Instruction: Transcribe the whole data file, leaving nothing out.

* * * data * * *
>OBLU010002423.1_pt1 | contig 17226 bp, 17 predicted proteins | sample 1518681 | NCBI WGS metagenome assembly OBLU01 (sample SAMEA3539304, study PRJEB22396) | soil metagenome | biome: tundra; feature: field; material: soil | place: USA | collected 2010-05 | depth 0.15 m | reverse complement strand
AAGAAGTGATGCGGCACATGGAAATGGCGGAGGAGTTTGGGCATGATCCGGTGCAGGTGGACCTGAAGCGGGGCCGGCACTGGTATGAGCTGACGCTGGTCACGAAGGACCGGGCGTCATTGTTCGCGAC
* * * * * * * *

>OBLU010002423.1_pt1 | contig 17226 bp, 17 predicted proteins | sample 1518681 | NCBI WGS metagenome assembly OBLU01 (sample SAMEA3539304, study PRJEB22396) | soil metagenome | biome: tundra; feature: field; material: soil | place: USA | collected 2010-05 | depth 0.15 m | reverse complement strand
AAGAAGTGATGCGGCACATGGAAATGGCGGAGGAGTTTGGGCATGATCCGGTGCAGGTGGACCTGAAGCGGGGCCGGCACTGGTATGAGCTGACGCTGGTCACGAAGGACCGGGCGTCATTGTTCGCGAC